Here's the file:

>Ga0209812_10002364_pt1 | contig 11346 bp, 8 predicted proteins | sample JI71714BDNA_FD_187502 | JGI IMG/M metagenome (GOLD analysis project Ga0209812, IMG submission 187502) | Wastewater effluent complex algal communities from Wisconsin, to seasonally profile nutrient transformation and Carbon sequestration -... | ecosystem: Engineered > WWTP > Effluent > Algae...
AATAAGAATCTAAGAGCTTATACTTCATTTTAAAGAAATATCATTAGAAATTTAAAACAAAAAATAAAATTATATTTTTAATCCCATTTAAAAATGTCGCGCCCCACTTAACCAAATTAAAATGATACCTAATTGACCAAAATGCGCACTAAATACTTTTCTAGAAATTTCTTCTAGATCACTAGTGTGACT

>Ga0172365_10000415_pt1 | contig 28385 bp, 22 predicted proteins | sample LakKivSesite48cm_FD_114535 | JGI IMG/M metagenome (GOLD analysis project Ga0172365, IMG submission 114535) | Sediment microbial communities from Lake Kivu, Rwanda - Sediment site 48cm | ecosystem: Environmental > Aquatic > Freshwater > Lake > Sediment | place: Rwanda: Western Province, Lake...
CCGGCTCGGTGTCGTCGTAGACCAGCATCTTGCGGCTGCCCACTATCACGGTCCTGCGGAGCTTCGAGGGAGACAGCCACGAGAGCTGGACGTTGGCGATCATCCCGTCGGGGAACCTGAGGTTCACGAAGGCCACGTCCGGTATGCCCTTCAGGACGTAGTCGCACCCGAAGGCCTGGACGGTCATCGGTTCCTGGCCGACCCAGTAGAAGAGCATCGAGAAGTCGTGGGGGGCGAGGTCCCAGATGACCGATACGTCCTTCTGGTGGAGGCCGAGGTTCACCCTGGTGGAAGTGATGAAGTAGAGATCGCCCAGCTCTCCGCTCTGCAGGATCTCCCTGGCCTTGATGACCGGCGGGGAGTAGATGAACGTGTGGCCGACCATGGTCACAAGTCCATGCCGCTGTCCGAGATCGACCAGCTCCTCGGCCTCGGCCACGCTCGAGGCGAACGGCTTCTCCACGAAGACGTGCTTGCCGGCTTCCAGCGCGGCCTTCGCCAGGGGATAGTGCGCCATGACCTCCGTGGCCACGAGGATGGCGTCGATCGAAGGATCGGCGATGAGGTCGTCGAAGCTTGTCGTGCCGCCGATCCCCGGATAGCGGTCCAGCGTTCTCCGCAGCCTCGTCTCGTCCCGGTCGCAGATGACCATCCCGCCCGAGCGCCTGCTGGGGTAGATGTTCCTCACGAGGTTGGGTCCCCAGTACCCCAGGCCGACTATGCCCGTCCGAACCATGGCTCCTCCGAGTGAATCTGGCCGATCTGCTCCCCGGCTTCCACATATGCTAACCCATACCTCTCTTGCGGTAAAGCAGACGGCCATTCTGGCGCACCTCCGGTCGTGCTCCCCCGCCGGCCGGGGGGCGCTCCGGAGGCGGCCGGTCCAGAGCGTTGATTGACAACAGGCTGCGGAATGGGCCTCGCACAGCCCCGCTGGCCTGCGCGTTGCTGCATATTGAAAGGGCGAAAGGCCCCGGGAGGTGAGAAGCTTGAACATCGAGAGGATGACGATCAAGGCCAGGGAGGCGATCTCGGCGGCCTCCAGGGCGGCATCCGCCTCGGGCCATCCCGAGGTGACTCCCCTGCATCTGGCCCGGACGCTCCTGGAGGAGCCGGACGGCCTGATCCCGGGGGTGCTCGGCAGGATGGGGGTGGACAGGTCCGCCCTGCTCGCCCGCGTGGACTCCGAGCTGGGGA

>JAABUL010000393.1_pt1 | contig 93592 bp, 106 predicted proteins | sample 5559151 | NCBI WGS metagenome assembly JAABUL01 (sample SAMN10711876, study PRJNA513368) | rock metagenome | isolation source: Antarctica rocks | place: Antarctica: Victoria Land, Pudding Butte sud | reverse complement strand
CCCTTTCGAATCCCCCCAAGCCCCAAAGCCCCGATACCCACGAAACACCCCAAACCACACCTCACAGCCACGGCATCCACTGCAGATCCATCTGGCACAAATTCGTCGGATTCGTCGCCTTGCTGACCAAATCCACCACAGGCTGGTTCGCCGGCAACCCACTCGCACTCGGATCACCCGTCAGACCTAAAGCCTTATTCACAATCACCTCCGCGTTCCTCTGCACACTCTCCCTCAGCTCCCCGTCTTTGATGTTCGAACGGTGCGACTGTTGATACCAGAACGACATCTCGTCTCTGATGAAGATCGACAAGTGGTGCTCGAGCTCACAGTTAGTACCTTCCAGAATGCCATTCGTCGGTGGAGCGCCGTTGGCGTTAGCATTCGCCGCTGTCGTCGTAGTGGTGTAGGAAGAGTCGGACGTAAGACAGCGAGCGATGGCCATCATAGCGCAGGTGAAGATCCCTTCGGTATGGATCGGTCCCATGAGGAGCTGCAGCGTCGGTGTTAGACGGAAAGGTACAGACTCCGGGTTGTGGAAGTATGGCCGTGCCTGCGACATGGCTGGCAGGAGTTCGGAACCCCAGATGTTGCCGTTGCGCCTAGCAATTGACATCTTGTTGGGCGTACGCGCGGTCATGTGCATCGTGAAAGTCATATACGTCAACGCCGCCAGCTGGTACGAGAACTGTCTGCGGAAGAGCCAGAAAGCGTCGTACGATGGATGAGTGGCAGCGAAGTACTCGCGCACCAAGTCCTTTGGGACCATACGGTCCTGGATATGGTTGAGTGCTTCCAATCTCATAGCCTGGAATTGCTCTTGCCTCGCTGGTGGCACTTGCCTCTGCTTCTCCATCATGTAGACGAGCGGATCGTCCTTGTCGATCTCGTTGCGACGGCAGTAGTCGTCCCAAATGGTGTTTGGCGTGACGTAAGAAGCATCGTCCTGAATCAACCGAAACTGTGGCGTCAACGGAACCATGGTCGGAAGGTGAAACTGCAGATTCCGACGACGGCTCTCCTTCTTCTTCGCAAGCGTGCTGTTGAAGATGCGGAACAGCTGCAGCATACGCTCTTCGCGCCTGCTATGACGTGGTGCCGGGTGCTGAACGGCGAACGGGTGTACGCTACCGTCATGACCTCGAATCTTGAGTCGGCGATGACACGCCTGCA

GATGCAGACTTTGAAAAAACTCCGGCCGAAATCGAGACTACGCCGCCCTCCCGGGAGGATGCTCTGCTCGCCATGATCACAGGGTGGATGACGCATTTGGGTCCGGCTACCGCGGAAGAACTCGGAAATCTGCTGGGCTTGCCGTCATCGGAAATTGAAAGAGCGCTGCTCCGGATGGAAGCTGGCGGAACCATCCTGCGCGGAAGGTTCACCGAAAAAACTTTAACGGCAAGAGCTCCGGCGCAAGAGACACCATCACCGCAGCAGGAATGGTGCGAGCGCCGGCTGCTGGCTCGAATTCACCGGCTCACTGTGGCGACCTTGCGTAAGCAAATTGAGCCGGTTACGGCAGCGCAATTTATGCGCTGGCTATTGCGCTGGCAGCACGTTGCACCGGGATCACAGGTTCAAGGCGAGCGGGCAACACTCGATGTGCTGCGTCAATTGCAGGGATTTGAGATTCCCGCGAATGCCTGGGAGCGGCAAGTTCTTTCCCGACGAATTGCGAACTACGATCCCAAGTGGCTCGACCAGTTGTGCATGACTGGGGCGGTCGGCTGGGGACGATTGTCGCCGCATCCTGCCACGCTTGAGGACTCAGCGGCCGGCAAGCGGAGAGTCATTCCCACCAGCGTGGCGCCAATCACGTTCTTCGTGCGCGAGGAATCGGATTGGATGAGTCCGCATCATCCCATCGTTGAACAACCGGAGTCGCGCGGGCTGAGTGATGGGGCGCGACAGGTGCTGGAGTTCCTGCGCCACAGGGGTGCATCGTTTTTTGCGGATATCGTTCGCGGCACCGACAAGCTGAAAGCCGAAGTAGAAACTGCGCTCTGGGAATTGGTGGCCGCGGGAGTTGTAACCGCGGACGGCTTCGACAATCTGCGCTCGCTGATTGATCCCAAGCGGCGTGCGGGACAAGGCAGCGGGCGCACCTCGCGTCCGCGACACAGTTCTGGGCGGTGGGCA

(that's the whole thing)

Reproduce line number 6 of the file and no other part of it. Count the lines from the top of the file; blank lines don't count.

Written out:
CCCTTTCGAATCCCCCCAAGCCCCAAAGCCCCGATACCCACGAAACACCCCAAACCACACCTCACAGCCACGGCATCCACTGCAGATCCATCTGGCACAAATTCGTCGGATTCGTCGCCTTGCTGACCAAATCCACCACAGGCTGGTTCGCCGGCAACCCACTCGCACTCGGATCACCCGTCAGACCTAAAGCCTTATTCACAATCACCTCCGCGTTCCTCTGCACACTCTCCCTCAGCTCCCCGTCTTTGATGTTCGAACGGTGCGACTGTTGATACCAGAACGACATCTCGTCTCTGATGAAGATCGACAAGTGGTGCTCGAGCTCACAGTTAGTACCTTCCAGAATGCCATTCGTCGGTGGAGCGCCGTTGGCGTTAGCATTCGCCGCTGTCGTCGTAGTGGTGTAGGAAGAGTCGGACGTAAGACAGCGAGCGATGGCCATCATAGCGCAGGTGAAGATCCCTTCGGTATGGATCGGTCCCATGAGGAGCTGCAGCGTCGGTGTTAGACGGAAAGGTACAGACTCCGGGTTGTGGAAGTATGGCCGTGCCTGCGACATGGCTGGCAGGAGTTCGGAACCCCAGATGTTGCCGTTGCGCCTAGCAATTGACATCTTGTTGGGCGTACGCGCGGTCATGTGCATCGTGAAAGTCATATACGTCAACGCCGCCAGCTGGTACGAGAACTGTCTGCGGAAGAGCCAGAAAGCGTCGTACGATGGATGAGTGGCAGCGAAGTACTCGCGCACCAAGTCCTTTGGGACCATACGGTCCTGGATATGGTTGAGTGCTTCCAATCTCATAGCCTGGAATTGCTCTTGCCTCGCTGGTGGCACTTGCCTCTGCTTCTCCATCATGTAGACGAGCGGATCGTCCTTGTCGATCTCGTTGCGACGGCAGTAGTCGTCCCAAATGGTGTTTGGCGTGACGTAAGAAGCATCGTCCTGAATCAACCGAAACTGTGGCGTCAACGGAACCATGGTCGGAAGGTGAAACTGCAGATTCCGACGACGGCTCTCCTTCTTCTTCGCAAGCGTGCTGTTGAAGATGCGGAACAGCTGCAGCATACGCTCTTCGCGCCTGCTATGACGTGGTGCCGGGTGCTGAACGGCGAACGGGTGTACGCTACCGTCATGACCTCGAATCTTGAGTCGGCGATGACACGCCTGCA